On St. Patrick’s Day, 1921, Charlie Ball was about to have a very bad day. At the Pauline Store he got in an argument with another man. When he left the store, he was pretty heated and then had the misfortune to run up against Ed Brandt, a man with whom he’d had previous disagreements. Again, words were exchanged. Ed lost his temper and shot at Mr. Ball, who promptly shot back in self defense. Mr. Ball was a better shot, as his bullet hit Ed’s upper arm, while Ed’s bullet was later found in the frame of Charlie’s buggy. Ed hunkered down in his wagon and high-tailed himself out of fire range. He headed for the Pauline store, sounding the alarm that Charlie Ball had gone crazy with no provocation.

The Pauline store had a telephone, so the sheriff in American Falls was called. The sheriff and his main deputy were elsewhere when the frantic call came in, so the next best man was the probation officer, Charlie Torrance.

By the time Torrance got to Pauline, a group of local men were pretty hot, with itchy trigger fingers just ready to defend their friend Ed. They surrounded Charlie’s cabin and tried to talk him outside. When he finally emerged, armed with a rifle, revolver, and a shotgun, a trigger happy fool shot him in the arm. Of course Ball returned fire. All the men broke and ran while Ball ducked back into his cabin. The siege had begun, with Charlie returning fire with great skill. Mr. Kowallis’ hand was shot and Herb Swim’s leg was broken.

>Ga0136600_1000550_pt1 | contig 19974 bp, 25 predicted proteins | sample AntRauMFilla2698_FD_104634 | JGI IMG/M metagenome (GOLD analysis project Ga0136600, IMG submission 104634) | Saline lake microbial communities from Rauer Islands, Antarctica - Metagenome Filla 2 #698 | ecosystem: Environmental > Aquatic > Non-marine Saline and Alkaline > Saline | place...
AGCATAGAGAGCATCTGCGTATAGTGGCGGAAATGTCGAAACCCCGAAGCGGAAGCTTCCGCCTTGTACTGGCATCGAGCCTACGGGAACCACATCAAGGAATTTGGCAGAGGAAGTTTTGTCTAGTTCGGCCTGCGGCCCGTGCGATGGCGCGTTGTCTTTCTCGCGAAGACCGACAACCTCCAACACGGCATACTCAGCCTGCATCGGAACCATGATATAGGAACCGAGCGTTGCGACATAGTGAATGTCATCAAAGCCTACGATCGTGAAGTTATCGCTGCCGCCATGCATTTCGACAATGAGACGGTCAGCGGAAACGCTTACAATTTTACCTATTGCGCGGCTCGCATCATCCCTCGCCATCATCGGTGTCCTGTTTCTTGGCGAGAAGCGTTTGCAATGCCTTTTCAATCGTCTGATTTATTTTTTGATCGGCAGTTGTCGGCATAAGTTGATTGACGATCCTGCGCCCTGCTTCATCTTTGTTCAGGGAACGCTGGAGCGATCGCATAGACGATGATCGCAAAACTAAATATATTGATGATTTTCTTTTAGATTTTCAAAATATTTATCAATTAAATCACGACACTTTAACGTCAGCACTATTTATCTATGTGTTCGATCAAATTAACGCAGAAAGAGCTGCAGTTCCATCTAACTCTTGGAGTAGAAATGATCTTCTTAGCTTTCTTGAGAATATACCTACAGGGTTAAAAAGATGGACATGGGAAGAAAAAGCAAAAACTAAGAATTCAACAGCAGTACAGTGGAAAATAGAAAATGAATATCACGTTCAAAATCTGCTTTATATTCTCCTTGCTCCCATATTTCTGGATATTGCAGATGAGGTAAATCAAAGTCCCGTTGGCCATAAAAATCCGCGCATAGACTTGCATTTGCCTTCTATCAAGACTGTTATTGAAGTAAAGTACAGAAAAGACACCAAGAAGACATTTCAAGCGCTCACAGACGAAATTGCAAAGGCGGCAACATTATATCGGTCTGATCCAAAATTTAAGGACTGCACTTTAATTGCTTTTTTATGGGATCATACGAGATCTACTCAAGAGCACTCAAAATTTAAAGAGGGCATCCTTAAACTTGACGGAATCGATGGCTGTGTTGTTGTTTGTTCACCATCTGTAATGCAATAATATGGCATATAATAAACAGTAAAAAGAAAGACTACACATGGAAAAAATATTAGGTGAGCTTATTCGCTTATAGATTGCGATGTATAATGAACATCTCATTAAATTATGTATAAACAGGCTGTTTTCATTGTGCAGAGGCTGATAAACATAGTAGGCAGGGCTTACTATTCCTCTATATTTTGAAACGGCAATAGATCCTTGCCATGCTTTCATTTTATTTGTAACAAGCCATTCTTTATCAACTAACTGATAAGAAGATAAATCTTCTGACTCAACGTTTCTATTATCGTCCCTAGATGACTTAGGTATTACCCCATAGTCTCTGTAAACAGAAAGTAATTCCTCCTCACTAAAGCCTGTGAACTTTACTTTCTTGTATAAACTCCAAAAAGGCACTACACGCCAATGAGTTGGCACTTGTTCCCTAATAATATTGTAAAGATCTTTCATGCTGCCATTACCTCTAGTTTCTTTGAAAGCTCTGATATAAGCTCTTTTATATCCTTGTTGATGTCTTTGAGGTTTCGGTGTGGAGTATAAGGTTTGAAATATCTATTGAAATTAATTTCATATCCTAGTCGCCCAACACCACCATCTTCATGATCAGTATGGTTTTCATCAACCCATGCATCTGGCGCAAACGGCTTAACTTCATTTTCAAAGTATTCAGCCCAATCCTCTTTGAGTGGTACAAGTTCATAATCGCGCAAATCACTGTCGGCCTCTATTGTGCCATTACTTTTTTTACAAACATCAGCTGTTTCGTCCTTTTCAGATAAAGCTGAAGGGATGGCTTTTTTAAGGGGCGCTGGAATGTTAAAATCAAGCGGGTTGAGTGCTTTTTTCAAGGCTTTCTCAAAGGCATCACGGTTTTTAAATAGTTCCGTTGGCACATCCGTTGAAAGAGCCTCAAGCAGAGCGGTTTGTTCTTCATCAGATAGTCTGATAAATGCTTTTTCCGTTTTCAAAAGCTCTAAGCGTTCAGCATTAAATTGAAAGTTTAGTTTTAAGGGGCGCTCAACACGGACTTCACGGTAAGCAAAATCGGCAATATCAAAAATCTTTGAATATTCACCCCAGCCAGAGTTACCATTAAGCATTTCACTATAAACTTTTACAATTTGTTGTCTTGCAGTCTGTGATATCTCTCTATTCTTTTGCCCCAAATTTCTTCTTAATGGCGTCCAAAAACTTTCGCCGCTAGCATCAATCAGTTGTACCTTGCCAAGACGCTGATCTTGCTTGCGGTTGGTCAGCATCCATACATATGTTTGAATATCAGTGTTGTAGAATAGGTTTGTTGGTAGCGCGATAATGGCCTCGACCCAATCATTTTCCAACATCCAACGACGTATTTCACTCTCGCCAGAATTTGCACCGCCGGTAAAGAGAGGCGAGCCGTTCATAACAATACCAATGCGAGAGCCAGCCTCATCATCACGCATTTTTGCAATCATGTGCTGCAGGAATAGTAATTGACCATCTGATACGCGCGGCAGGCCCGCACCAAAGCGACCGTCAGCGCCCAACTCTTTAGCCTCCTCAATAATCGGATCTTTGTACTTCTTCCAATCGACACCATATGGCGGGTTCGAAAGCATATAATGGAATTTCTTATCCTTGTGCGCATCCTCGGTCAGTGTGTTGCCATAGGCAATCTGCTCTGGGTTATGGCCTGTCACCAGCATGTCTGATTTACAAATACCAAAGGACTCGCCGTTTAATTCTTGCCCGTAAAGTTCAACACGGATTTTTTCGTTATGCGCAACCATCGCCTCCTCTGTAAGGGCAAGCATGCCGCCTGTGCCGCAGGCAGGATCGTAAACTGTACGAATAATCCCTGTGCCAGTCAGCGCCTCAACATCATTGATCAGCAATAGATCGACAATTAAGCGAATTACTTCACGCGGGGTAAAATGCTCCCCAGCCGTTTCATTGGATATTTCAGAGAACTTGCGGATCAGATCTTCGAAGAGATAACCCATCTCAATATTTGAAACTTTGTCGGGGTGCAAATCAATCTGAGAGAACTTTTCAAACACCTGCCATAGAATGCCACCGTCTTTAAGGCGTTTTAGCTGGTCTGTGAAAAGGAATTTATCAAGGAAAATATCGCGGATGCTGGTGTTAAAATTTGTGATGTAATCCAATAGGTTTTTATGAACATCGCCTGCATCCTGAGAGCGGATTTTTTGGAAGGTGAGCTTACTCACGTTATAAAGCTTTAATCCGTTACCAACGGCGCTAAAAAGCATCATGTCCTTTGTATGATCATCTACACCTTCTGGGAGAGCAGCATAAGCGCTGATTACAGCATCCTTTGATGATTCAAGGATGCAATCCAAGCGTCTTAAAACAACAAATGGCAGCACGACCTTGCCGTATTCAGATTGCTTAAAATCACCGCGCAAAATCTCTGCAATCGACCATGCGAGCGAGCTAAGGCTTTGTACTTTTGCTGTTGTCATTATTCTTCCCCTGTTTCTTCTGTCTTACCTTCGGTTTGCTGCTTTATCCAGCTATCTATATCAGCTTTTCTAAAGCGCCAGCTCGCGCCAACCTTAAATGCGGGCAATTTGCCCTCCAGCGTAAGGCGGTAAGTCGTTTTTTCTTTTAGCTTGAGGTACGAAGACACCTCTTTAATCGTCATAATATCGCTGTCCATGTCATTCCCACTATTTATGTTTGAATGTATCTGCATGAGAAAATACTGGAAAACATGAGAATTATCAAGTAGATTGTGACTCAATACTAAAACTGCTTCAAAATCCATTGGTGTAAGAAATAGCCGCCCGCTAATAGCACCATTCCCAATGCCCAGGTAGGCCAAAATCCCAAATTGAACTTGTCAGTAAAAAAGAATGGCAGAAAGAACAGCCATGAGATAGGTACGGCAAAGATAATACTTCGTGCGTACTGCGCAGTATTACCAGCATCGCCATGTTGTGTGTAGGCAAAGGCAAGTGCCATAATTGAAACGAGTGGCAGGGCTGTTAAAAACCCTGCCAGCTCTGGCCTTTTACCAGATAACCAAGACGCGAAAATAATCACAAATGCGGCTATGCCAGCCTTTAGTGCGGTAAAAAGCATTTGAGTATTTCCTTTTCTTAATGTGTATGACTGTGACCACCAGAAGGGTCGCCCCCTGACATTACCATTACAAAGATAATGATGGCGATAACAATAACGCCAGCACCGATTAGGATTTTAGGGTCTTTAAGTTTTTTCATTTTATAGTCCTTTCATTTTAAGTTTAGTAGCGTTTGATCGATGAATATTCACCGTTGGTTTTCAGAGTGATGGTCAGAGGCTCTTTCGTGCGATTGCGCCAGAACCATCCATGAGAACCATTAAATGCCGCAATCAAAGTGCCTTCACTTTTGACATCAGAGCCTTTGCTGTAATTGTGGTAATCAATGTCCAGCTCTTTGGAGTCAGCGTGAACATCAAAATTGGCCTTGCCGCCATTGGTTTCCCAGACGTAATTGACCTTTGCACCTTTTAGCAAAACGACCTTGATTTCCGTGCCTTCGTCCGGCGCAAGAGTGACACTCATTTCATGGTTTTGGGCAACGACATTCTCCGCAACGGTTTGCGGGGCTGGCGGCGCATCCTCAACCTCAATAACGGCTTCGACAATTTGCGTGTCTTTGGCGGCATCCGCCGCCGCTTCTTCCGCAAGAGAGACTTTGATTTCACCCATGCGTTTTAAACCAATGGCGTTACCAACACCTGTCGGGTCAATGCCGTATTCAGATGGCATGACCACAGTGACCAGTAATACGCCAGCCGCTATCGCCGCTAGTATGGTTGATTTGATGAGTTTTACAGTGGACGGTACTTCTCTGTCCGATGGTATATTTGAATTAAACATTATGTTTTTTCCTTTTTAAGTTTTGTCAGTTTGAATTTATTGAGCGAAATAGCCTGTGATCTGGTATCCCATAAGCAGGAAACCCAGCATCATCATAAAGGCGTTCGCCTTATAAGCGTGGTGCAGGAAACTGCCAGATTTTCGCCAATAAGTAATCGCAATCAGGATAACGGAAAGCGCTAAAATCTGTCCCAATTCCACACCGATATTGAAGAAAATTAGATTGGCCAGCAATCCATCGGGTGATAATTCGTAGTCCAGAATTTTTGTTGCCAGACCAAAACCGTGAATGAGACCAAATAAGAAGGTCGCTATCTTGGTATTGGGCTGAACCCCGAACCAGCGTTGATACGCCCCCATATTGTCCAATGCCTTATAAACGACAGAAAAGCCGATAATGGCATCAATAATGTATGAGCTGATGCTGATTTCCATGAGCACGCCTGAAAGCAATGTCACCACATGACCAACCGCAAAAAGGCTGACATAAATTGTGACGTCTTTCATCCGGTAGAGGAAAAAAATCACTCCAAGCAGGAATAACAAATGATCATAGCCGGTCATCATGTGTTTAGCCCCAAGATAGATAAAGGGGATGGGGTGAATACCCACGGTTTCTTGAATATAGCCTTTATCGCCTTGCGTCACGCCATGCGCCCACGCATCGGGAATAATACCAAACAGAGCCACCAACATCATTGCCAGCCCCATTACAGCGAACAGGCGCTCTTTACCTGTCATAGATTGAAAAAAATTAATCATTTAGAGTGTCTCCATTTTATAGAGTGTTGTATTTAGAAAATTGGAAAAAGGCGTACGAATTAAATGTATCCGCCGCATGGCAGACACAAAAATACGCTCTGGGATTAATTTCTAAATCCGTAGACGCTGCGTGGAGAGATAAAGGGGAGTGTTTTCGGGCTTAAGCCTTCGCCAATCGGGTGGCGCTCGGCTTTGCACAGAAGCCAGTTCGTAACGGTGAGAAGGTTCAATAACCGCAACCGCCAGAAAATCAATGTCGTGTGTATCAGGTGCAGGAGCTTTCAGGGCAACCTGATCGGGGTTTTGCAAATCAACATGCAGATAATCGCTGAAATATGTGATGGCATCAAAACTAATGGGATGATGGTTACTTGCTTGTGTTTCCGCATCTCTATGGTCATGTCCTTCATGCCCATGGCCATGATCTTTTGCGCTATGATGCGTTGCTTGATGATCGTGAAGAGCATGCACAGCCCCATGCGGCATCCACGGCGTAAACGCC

After Deputy Torrance arrived, he again tried to talk Charlie out of the cabin. Charlie asked him if he were “the law” and when Torrance didn’t answer, Charlie let fly with both barrels of his shotgun, hitting the deputy at close range right in the torso. Again Charlie ducked back into his cabin, and all the men scattered.

The three wounded men were loaded into a wagon and rushed to the Pauline Store where they were put into automobiles and taken to the tiny hospital in American Falls to join Ed Brandt, who was missing all the fun. In the meantime, Charlie slipped out of his cabin and headed for the hills.

Just like in the movies, the newly arrived sheriff organized a posse. There were nine men officially, but about fifteen extra volunteers. They scoured the hills all night looking for Charlie. When they couldn’t find him, mob mentality took over and the posse turned their anger over their injured friends on Charlie’s possessions. They burned down his cabin, filled his well up with dirt, sliced his harnesses, and cut open his sacked wheat, scattering the seeds on the ground.

In the meantime, Charlie had ridden up into the Crystal area and went to the Whiting ranch. He was weak from loss of blood. Mr. Whiting took him down Mink Creek to the Pocatello hospital, where his arm was amputated just above the elbow. He was not expected to live.

Charles Torrance was expected to survive, but he died a few days later. Before he died, he said that he was sure Mr. Ball wouldn’t have shot him if he (Torrance) hadn’t been carrying a gun at the time.

Charlie Ball was tried by the courts and found not guilty. The court found that he acted in self-defence from the start, and it was Ed Brandt’s elaborated story alone that resulted in the death of one good man and injury to several others.